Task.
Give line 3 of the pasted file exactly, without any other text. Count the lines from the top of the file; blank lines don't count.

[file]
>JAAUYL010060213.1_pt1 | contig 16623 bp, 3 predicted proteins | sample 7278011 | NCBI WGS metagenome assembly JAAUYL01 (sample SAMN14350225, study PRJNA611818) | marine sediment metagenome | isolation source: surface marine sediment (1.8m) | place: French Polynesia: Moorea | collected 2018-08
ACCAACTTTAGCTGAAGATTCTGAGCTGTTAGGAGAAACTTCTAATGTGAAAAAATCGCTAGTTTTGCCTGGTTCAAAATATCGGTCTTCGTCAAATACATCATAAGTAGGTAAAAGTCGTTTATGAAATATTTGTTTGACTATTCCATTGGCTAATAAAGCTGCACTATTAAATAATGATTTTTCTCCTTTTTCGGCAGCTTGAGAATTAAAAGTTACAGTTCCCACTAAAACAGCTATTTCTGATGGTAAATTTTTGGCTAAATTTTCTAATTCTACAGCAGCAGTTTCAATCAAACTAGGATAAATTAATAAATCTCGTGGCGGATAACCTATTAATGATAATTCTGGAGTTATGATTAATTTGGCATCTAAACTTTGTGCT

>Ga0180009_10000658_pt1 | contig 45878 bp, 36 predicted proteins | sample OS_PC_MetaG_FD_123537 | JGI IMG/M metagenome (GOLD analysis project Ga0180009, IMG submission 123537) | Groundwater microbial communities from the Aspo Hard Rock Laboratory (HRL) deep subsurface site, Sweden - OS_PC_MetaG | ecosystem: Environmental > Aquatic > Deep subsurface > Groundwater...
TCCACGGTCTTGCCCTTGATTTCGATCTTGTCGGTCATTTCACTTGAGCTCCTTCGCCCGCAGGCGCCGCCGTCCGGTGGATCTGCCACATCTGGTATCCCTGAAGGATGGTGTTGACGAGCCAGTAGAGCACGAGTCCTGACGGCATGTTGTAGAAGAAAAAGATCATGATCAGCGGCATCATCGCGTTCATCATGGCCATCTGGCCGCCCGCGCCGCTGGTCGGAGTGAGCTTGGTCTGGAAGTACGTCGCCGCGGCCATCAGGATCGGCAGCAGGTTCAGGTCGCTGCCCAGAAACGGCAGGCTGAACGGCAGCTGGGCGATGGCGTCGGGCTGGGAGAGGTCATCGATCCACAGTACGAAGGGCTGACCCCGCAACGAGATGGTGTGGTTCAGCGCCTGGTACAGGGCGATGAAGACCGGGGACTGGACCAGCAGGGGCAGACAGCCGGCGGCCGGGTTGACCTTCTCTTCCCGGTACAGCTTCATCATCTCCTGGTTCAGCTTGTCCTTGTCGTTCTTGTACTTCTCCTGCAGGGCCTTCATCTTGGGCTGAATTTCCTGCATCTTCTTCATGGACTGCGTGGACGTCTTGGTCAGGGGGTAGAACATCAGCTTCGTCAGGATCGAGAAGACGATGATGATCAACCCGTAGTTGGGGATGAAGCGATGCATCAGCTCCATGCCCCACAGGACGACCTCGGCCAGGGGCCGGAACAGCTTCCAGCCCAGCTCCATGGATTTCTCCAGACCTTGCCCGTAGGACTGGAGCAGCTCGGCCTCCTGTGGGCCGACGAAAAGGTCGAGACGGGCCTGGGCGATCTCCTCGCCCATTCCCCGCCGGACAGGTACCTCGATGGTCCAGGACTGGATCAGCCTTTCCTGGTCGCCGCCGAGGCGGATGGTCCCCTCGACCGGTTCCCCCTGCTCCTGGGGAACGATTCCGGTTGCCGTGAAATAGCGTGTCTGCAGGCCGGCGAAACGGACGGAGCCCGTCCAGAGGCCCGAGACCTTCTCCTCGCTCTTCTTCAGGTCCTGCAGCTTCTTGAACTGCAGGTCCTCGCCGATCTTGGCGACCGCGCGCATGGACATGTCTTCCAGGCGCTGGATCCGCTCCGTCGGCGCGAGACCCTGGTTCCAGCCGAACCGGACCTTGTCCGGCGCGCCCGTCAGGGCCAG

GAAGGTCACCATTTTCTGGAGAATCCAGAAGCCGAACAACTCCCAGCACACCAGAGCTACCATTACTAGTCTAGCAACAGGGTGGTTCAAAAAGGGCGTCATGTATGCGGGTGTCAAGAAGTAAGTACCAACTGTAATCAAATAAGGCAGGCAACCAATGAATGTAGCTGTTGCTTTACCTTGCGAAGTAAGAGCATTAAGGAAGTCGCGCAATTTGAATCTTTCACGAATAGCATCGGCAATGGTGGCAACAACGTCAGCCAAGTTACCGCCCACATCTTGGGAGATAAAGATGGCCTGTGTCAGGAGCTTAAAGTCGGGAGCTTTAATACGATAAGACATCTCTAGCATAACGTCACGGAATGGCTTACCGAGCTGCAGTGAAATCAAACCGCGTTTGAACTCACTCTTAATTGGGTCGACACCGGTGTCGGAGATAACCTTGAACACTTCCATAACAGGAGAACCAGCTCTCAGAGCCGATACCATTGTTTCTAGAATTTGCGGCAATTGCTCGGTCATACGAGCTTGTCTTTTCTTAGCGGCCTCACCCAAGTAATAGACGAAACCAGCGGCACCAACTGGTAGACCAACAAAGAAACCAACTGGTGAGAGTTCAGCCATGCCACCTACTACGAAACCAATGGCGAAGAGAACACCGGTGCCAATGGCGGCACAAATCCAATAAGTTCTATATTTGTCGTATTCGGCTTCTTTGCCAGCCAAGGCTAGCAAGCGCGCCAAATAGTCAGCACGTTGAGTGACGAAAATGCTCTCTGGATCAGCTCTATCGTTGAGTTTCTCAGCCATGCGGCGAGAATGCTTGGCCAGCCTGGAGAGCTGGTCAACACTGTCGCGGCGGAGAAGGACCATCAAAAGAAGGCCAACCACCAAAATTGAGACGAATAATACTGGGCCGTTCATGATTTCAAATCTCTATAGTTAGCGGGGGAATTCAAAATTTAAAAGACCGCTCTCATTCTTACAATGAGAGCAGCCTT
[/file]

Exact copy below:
>Ga0180009_10000658_pt1 | contig 45878 bp, 36 predicted proteins | sample OS_PC_MetaG_FD_123537 | JGI IMG/M metagenome (GOLD analysis project Ga0180009, IMG submission 123537) | Groundwater microbial communities from the Aspo Hard Rock Laboratory (HRL) deep subsurface site, Sweden - OS_PC_MetaG | ecosystem: Environmental > Aquatic > Deep subsurface > Groundwater...